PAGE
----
SLOPE 1/1
5
10
15
20
25
30
35
40

STABILITY NUMBERS FOR THE EQUIVALENT GLOBAL FoS


OASYS SLOPE
FoS=1
FoS=1.2
FoS=1.3
EC7 DA1
0.147
0.138
0.13
0.123
0.115
0.108
0.1
0.093

0.193
0.183
0.174
0.165
0.156
0.146
0.136
0.126

0.21
0.2
0.191
0.181
0.172
0.162
0.152
0.142

E/5

0.205
0.193
0.18
0.167
0.157
0.145
0.136
0.126

LIMIT STATE
EC7 DA1
0.195
0.175
0.165
0.155
0.145
0.135
0.125
0.117

Table E10. Stability numbers for the calculation of the equivalent global FoS for rotational
slides, ru=0.5, slope angle 1/1.5, depth factor 1 and drained conditions.
ROTATIONAL SLIDES RU=0.5 DEPTH FACTOR 1

SLOPE 1/1.5
5
10
15
20
25
30
35
40

STABILITY NUMBERS FOR THE EQUIVALENT GLOBAL FoS


OASYS SLOPE
FoS=1
FoS=1.2
FoS=1.3
EC7 DA1
0.123
0.11
0.098
0.088
0.075
0.065
0.058
0.048

0.161
0.149
0.136
0.123
0.112
0.099
0.086
0.074

0.176
0.163
0.15
0.137
0.125
0.113
0.099
0.086

0.172
0.155
0.14
0.125
0.113
0.1
0.088
0.075

LIMIT STATE
EC7 DA1
0.16
0.144
0.13
0.116
0.103
0.092
0.08
0.066

Table E11. Stability numbers for the calculation of the equivalent global FoS for rotational
slides, ru=0.5, slope angle 1/2, depth factor 1 and drained conditions.
ROTATIONAL SLIDES RU=0.5 DEPTH FACTOR 1

SLOPE 1/2
5
10
15
20
25
30
35
40

STABILITY NUMBERS FOR THE EQUIVALENT GLOBAL FoS


OASYS SLOPE
FoS=1
FoS=1.2
FoS=1.3
EC7 DA1
0.103
0.09
0.077
0.065
0.053
0.04
0.03
0.02

0.138
0.123
0.109
0.095
0.081
0.068
0.053
0.039

0.151
0.136
0.121
0.107
0.093
0.079
0.064
0.047

E/6

0.14
0.12
0.105
0.093
0.079
0.065
0.053
0.14

LIMIT STATE
EC7 DA1
0.135
0.12
0.106
0.093
0.078
0.065
0.05
0.037

Table E12. Stability numbers for the calculation of the equivalent global FoS for rotational
slides, ru=0.5, slope angle 1/2.5, depth factor 1 and drained conditions.
ROTATIONAL SLIDES RU=0.5 DEPTH FACTOR 1

SLOPE 1/2.5
5
10
15
20
25
30
35
40

STABILITY NUMBERS FOR THE EQUIVALENT GLOBAL FoS


OASYS SLOPE
FoS=1
FoS=1.2
FoS=1.3
EC7 DA1
0.093
0.078
0.063
0.05
0.035
0.024
0.0125
0.003

0.12
0.104
0.088
0.073
0.059
0.045
0.029
0.016

0.131
0.115
0.099
0.084
0.069
0.054
0.038
0.024

0.125
0.105
0.09
0.075
0.06
0.046
0.033
0.02

LIMIT STATE
EC7 DA1
0.118
0.103
0.088
0.072
0.057
0.044
0.03
0.016

Table E13. Stability numbers for the calculation of the equivalent global FoS for rotational
slides, ru=0.5, slope angle 1/3, depth factor 1 and drained conditions.
ROTATIONAL SLIDES RU=0.5 DEPTH FACTOR 1

SLOPE 1/3
5
10
15
20
25
30
35
40

STABILITY NUMBERS FOR THE EQUIVALENT GLOBAL FoS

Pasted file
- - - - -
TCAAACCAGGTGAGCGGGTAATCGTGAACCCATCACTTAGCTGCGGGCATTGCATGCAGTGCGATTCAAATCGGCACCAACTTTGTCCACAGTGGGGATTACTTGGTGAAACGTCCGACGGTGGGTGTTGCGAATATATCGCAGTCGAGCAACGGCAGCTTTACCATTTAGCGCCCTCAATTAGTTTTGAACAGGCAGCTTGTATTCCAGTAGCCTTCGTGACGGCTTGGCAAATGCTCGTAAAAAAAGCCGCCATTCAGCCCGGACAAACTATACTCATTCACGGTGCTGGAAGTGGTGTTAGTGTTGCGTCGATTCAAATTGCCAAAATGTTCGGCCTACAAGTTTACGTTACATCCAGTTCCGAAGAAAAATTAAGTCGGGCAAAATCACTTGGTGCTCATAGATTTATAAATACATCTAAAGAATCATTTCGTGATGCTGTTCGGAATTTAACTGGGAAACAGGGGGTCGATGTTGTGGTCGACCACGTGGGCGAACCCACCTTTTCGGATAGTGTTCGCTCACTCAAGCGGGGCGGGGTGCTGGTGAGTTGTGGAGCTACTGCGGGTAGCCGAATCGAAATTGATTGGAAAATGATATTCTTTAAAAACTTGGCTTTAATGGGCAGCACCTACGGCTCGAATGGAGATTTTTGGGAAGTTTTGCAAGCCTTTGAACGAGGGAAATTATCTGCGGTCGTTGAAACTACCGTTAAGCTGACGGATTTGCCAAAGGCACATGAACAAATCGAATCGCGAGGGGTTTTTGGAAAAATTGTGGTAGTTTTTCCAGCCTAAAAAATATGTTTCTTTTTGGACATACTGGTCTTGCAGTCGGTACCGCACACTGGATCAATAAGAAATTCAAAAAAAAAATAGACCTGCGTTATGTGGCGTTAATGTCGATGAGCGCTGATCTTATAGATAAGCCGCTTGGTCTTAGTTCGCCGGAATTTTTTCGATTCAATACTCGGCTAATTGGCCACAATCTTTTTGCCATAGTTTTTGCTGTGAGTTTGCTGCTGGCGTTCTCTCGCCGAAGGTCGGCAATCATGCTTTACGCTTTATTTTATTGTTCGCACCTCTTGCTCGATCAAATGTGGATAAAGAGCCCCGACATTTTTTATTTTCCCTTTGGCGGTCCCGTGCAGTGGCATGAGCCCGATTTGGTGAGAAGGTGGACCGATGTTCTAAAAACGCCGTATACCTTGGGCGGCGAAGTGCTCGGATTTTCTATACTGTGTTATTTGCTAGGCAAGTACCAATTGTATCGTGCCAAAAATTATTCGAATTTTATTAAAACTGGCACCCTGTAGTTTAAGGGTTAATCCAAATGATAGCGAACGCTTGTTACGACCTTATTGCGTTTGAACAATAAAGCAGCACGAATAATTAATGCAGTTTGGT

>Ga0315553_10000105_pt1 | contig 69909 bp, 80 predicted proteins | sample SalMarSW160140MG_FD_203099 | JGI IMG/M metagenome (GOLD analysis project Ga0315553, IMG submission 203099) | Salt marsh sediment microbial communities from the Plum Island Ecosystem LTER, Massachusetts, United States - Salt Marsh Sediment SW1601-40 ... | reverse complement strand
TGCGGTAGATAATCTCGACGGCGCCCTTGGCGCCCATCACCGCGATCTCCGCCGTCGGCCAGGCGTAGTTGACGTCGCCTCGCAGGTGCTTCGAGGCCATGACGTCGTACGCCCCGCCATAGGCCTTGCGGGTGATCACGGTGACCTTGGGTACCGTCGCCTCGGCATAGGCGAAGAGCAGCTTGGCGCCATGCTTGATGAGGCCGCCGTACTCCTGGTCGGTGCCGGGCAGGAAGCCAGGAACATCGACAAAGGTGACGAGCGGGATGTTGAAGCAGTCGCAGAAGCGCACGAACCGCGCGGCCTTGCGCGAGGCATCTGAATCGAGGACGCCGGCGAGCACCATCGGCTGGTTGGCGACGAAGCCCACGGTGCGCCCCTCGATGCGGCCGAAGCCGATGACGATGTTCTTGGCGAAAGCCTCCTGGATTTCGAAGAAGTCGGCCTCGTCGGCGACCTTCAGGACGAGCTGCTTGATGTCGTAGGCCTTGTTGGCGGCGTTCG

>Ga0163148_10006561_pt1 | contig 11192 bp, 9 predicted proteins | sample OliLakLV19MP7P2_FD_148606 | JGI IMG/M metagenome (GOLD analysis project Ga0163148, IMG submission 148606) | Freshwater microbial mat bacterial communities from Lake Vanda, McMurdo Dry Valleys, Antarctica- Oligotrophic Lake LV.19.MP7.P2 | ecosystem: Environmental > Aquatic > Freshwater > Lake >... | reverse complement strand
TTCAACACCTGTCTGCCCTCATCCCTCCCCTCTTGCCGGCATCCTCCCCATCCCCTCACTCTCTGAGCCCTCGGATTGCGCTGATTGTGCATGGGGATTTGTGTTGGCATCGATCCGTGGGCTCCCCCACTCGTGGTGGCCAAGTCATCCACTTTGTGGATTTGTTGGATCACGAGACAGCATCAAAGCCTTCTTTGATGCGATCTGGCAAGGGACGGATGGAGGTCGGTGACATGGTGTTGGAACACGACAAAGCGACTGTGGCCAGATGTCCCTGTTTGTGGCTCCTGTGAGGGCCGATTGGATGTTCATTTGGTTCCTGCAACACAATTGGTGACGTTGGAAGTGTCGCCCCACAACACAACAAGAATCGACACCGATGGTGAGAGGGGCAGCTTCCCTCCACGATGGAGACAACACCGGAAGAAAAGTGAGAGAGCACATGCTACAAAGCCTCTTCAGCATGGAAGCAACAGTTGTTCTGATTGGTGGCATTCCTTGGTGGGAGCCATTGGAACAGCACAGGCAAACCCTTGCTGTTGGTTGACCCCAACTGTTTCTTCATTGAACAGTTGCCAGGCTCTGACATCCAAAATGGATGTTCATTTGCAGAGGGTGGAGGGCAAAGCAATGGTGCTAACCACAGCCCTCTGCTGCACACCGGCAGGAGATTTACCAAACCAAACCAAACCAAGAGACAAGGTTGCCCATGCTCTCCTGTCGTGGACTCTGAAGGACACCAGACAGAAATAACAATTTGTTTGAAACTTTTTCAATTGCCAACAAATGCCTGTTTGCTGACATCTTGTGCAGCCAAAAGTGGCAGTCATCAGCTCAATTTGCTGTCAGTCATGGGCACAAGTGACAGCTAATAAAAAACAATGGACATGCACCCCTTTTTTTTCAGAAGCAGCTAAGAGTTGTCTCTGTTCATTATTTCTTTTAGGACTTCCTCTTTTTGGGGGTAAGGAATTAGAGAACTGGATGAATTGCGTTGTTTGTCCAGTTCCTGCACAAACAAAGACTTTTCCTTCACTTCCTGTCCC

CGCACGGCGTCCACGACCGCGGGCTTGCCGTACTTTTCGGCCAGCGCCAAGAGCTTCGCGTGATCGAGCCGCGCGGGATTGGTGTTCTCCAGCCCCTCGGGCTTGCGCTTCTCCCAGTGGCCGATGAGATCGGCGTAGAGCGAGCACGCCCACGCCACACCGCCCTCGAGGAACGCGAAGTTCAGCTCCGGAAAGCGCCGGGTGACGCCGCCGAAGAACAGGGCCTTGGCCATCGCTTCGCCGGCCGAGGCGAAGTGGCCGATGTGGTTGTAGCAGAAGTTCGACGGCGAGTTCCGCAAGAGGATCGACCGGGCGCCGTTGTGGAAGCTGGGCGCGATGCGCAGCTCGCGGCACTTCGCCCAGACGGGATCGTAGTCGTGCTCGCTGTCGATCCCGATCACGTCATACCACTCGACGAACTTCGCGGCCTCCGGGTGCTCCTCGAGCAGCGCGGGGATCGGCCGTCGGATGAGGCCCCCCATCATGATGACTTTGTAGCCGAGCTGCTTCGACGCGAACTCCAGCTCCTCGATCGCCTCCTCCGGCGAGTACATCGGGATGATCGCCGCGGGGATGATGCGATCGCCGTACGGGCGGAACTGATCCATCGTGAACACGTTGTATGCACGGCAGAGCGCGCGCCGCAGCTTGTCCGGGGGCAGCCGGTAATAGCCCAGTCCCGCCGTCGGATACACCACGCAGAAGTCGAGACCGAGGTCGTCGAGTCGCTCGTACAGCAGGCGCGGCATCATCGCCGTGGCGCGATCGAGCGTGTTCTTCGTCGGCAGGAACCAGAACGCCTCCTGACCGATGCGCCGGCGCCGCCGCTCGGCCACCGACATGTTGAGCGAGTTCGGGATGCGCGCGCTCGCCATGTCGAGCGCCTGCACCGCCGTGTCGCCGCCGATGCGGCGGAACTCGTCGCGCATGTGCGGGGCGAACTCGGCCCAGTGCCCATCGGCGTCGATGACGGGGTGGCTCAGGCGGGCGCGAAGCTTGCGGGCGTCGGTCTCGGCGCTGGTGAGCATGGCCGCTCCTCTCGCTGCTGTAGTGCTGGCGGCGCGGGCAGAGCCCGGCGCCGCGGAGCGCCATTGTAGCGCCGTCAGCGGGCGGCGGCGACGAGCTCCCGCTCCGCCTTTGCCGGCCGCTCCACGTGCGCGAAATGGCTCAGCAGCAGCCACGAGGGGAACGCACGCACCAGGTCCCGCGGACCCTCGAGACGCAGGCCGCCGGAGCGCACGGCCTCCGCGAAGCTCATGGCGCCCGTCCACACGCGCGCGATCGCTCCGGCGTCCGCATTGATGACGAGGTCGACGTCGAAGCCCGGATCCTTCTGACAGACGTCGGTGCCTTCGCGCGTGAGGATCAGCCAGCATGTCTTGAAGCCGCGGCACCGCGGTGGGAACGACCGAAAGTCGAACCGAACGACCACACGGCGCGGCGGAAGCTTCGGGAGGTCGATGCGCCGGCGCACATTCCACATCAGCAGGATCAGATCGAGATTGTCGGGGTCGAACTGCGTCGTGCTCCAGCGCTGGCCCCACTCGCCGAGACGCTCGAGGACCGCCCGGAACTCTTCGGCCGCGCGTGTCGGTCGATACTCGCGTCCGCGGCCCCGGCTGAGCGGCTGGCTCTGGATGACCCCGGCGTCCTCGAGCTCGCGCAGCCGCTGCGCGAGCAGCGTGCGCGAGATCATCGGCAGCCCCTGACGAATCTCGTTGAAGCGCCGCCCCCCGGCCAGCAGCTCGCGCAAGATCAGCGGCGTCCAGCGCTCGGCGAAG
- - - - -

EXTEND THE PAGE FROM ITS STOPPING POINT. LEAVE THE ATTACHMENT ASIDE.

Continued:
OASYS SLOPE
FoS=1
FoS=1.2
FoS=1.3
EC7 DA1
0.083
0.065
0.05
0.037
0.023
0.01
0.001

0.101
0.085
0.069
0.054
0.039
0.025
0.012

0.111
0.095
0.078
0.063
0.048
0.033
0.019

E/7

0.11
0.09
0.073
0.058
0.043
0.029
0.015

LIMIT STATE
EC7 DA1
0.106
0.09
0.073
0.056
0.041
0.027
0.012

DEPTH FACTOR 2
RU=0

Table E14. Stability numbers for the calculation of the equivalent global FoS for rotational
slides, ru=0, slope angle 1/1, depth factor 2 and drained conditions.
ROTATIONAL SLIDES RU=0 DEPTH FACTOR 2

STABILITY NUMBERS FOR THE EQUIVALENT GLOBAL FoS


SLOPE 1/1
OASYS SLOPE
LIMIT STATE
FoS=1.2
FoS=1.3
EC7 DA1
EC7 DA1
5

0.17

0.187

0.183

0.175

10

0.14

0.157

0.148

0.14

15

0.115

0.13

0.122

0.114

20

0.09

0.105

0.098

0.09

25

0.068

0.083

0.075

0.07

30

0.049

0.06

0.054

0.052

35

0.033

0.045

0.038

0.035

40

0.019

0.03

0.022

0.02

Table E15. Stability numbers for the calculation of the equivalent global FoS for rotational
slides, ru=0, slope angle 1/1.5, depth factor 2 and drained conditions.
ROTATIONAL SLIDES RU=0 DEPTH FACTOR 2

STABILITY NUMBERS FOR THE EQUIVALENT GLOBAL FoS


SLOPE 1/1.5
OASYS SLOPE
LIMIT STATE
FoS=1.2
FoS=1.3
EC7 DA1
EC7 DA1
5
10
15
20
25
30
35
40

0.137
0.107
0.08
0.055
0.035
0.017

0.15
0.12
0.093
0.066
0.045
0.025
0.011

E/8

0.158
0.119
0.089
0.063
0.04
0.021
0.0075

0.15
0.11
0.08
0.055
0.035
0.018
0.006

Table E16. Stability numbers for the calculation of the equivalent global FoS for rotational
slides, ru=0, slope angle 1/2, depth factor 2 and drained conditions.
ROTATIONAL SLIDES RU=0 DEPTH FACTOR 2

STABILITY NUMBERS FOR THE EQUIVALENT GLOBAL FoS


SLOPE 1/2
OASYS SLOPE
LIMIT STATE
FoS=1.2
FoS=1.3
EC7 DA1
EC7 DA1
5
10
15
20
25
30

0.134
0.092
0.059
0.033
0.015
0.003

0.15
0.105
0.07
0.043
0.023
0.01

0.142
0.098
0.064
0.038
0.017
0.0025

0.135
0.09
0.057
0.032
0.014
0.002

Table E17. Stability numbers for the calculation of the equivalent global FoS for rotational
slides, ru=0, slope angle 1/2.5, depth factor 2 and drained conditions.
ROTATIONAL SLIDES RU=0 DEPTH FACTOR 2

STABILITY NUMBERS FOR THE EQUIVALENT GLOBAL FoS


SLOPE 1/2.5
OASYS SLOPE
LIMIT STATE
FoS=1.2
FoS=1.3
EC7 DA1
EC7 DA1
5
10
15
20

0.12
0.076
0.039
0.016

0.136
0.088
0.05
0.023

0.128
0.08
0.045
0.019

0.121
0.076
0.039
0.016

Table E18. Stability numbers for the calculation of the equivalent global FoS for rotational
slides, ru=0, slope angle 1/3, depth factor 2 and drained conditions.